“Any time you over-consume calories relative to your need, you are going to gain weight,” Layman says. “Protein can be a part of that.”
Interestingly, though, protein may be a very small part of that weight or, rather, fat gain. “Overeating a diet high in protein is more likely to lead to gains in muscle mass as well as fat mass, while an equivalent diet low in protein leads to weight gain purely in the form of body fat,” Lee says.
Case in point: In a 2012 Pennington Biomedical Research Center study of people consuming high-calorie diets for eight weeks, those who got 25 percent of their calories from protein stored 45 percent of the excess calories as muscle, while those who got only 5 percent of their calories from protein stored 95 percent of the excess calories as fat.
Still, over-consuming protein to begin with is probably harder than you might think — largely because protein is so slow to digest and satiating, Layman says.
After all, while current guidelines recommend that people consume between 10 and 35 percent of their daily calories from protein, research published in The American Journal of Clinical Nutrition shows that most Americans get between 13 and 16 percent of their calories from protein. Plus, even the top five percent of people who eat the most protein barely approach the 35-percent mark.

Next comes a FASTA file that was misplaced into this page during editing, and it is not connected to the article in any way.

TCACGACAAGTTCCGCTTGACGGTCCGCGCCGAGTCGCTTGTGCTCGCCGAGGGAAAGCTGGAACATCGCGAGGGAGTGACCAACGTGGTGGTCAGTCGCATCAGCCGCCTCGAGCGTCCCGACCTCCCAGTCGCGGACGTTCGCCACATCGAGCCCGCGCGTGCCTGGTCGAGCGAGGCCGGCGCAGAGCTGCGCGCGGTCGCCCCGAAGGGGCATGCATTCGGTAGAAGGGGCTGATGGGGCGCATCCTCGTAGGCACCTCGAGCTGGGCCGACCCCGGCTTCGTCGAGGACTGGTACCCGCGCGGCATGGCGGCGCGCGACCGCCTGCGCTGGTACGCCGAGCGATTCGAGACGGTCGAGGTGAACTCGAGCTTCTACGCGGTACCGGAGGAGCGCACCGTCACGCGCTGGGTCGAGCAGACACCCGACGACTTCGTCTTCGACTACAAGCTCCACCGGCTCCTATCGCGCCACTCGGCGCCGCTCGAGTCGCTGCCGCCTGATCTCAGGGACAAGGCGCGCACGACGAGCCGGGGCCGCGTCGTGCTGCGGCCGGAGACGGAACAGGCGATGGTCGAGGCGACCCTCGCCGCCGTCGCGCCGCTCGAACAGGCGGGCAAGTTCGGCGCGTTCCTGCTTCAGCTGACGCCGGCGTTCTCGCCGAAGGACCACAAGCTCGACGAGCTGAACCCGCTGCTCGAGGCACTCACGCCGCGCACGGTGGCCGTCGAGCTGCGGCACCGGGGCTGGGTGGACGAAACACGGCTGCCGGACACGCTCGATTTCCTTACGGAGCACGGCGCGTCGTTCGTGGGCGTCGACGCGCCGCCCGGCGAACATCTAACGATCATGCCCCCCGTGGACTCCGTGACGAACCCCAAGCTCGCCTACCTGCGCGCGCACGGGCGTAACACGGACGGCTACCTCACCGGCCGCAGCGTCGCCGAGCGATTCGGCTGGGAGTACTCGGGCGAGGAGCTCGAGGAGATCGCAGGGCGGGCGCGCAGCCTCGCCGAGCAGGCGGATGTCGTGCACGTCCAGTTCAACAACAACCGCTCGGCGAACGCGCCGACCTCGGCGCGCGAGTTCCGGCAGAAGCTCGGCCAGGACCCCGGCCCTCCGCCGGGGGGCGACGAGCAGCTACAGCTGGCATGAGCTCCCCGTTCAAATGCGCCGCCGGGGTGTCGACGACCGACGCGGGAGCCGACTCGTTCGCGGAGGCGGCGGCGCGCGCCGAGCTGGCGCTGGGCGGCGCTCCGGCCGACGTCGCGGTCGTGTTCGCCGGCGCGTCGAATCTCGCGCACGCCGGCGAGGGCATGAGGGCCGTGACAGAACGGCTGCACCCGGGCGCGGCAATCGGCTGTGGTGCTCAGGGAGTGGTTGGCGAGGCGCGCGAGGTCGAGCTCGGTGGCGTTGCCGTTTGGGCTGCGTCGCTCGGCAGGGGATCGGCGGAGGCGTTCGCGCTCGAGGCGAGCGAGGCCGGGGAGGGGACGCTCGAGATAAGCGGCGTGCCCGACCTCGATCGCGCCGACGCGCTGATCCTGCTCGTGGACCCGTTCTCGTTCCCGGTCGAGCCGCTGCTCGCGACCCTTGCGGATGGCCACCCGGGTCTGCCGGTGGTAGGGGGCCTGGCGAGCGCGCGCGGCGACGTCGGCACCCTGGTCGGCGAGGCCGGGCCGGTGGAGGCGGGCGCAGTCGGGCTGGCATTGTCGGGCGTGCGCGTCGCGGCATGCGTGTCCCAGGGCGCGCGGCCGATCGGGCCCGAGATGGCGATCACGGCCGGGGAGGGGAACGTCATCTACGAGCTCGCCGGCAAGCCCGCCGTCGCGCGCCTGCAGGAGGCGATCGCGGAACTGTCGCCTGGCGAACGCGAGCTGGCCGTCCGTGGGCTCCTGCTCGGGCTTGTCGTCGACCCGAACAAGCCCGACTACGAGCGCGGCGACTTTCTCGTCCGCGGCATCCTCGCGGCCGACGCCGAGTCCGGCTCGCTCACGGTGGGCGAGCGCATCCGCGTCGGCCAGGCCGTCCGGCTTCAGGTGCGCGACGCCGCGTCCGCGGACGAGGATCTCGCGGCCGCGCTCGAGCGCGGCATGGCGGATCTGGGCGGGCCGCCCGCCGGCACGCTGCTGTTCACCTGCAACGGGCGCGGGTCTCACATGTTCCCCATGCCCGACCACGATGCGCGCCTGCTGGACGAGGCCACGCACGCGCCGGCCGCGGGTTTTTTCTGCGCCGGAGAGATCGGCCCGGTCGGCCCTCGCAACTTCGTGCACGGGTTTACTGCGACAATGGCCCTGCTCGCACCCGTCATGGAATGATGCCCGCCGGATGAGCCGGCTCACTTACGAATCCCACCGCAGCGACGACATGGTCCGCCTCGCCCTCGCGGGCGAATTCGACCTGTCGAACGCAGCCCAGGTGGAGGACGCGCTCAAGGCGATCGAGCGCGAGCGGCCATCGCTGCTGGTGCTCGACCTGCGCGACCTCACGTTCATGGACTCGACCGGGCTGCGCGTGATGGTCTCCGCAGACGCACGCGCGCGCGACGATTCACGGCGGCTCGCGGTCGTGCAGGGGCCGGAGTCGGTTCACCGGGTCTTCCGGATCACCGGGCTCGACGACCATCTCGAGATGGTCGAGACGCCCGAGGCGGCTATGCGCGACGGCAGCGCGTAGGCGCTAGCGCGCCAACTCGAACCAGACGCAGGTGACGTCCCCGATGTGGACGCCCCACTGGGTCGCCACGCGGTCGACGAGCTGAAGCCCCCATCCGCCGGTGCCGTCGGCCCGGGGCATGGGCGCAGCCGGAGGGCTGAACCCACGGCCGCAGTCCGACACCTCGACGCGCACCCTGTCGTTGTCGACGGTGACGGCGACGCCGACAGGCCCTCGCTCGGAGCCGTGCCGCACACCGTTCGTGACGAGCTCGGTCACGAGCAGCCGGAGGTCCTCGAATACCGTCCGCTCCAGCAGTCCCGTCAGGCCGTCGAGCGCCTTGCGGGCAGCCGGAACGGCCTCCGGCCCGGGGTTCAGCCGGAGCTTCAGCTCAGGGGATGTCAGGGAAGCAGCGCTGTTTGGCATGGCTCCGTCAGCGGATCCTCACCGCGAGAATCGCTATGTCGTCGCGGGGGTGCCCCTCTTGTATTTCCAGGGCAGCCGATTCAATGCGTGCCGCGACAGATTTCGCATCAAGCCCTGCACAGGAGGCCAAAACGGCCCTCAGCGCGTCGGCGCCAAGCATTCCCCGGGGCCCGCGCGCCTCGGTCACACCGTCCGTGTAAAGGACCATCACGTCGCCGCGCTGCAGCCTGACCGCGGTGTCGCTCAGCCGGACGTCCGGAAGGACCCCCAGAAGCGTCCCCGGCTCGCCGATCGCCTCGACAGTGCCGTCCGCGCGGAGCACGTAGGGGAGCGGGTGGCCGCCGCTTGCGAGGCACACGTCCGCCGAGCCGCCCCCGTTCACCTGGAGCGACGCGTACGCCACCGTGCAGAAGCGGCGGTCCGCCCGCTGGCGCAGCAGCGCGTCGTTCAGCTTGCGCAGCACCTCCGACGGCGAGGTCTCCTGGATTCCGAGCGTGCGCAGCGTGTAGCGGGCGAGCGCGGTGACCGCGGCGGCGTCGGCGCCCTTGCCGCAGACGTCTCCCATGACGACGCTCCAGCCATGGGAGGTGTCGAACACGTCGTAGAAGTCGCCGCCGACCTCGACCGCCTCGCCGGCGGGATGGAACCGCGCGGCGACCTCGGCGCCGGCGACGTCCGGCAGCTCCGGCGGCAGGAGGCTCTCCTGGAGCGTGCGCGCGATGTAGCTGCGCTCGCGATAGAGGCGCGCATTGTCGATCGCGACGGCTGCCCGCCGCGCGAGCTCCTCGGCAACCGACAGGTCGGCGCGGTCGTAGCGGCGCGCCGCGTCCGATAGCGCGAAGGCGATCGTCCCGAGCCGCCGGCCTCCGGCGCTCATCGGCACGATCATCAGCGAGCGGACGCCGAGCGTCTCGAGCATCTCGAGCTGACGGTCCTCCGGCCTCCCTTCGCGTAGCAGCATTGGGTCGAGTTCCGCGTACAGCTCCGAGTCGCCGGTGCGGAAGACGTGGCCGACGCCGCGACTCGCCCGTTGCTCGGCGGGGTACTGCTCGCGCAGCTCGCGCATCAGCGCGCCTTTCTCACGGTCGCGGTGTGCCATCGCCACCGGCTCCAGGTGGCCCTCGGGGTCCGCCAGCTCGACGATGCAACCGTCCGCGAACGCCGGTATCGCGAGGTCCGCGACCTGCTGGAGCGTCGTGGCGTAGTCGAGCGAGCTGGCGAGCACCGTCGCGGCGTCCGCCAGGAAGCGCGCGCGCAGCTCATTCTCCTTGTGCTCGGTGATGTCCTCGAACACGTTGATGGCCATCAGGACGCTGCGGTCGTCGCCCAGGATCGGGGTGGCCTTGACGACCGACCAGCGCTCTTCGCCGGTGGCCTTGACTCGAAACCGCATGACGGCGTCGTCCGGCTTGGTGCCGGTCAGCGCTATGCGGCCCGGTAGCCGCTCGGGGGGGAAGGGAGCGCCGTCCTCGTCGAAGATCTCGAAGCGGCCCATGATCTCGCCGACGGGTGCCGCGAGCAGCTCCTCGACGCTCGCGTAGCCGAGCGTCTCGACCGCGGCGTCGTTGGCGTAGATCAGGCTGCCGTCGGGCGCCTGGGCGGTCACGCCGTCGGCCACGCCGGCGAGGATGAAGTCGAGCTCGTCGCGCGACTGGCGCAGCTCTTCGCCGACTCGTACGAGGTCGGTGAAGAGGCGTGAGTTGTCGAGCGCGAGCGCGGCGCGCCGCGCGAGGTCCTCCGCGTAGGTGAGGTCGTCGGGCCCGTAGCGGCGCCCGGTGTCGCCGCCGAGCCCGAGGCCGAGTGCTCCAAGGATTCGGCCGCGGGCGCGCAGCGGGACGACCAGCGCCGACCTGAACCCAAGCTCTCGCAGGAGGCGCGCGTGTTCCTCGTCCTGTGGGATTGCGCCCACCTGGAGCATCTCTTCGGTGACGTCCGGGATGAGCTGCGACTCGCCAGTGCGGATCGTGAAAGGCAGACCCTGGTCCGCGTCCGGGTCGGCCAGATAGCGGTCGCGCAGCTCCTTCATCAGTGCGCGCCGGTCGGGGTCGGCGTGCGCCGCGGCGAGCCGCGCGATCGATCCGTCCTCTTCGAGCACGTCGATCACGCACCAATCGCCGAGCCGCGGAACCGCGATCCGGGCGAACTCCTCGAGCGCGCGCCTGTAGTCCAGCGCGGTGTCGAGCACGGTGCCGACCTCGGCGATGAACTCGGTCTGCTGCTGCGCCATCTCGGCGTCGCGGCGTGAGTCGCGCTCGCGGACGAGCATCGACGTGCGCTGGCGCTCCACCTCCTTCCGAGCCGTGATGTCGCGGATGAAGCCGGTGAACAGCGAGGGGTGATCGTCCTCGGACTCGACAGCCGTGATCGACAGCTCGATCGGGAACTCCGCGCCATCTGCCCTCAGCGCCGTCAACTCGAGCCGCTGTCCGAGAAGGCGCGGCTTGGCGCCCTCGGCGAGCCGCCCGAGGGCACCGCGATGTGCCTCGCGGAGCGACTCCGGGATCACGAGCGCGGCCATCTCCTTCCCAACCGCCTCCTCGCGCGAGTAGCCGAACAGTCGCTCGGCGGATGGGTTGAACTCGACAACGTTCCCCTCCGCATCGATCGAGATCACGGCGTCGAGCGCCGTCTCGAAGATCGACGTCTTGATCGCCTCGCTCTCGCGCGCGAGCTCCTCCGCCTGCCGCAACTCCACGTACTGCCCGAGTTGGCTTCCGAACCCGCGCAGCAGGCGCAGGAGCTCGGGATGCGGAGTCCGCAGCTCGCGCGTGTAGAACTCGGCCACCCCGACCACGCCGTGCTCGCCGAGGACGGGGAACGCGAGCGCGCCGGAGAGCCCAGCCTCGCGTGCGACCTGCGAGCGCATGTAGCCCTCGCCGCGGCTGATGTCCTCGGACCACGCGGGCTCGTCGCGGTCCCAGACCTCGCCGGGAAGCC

Meanwhile, although other national recommendations advise people to consume between 0.8 grams per kilogram of body mass per day, Lee notes that recent research consistently shows that double that (and therefore eating much closer to that 35-percent protein total) results in healthier muscle mass and more favorable body composition changes. A 2015 Applied Physiology, Nutrition, and Metabolism review similarly suggests that consuming around 25–35 grams of protein during each meal promotes muscle health and plays a role in maintaining lean body mass with increasing age. A single 3.5-ounce skinless chicken breast will get you there — and help you hit your weight-loss goals.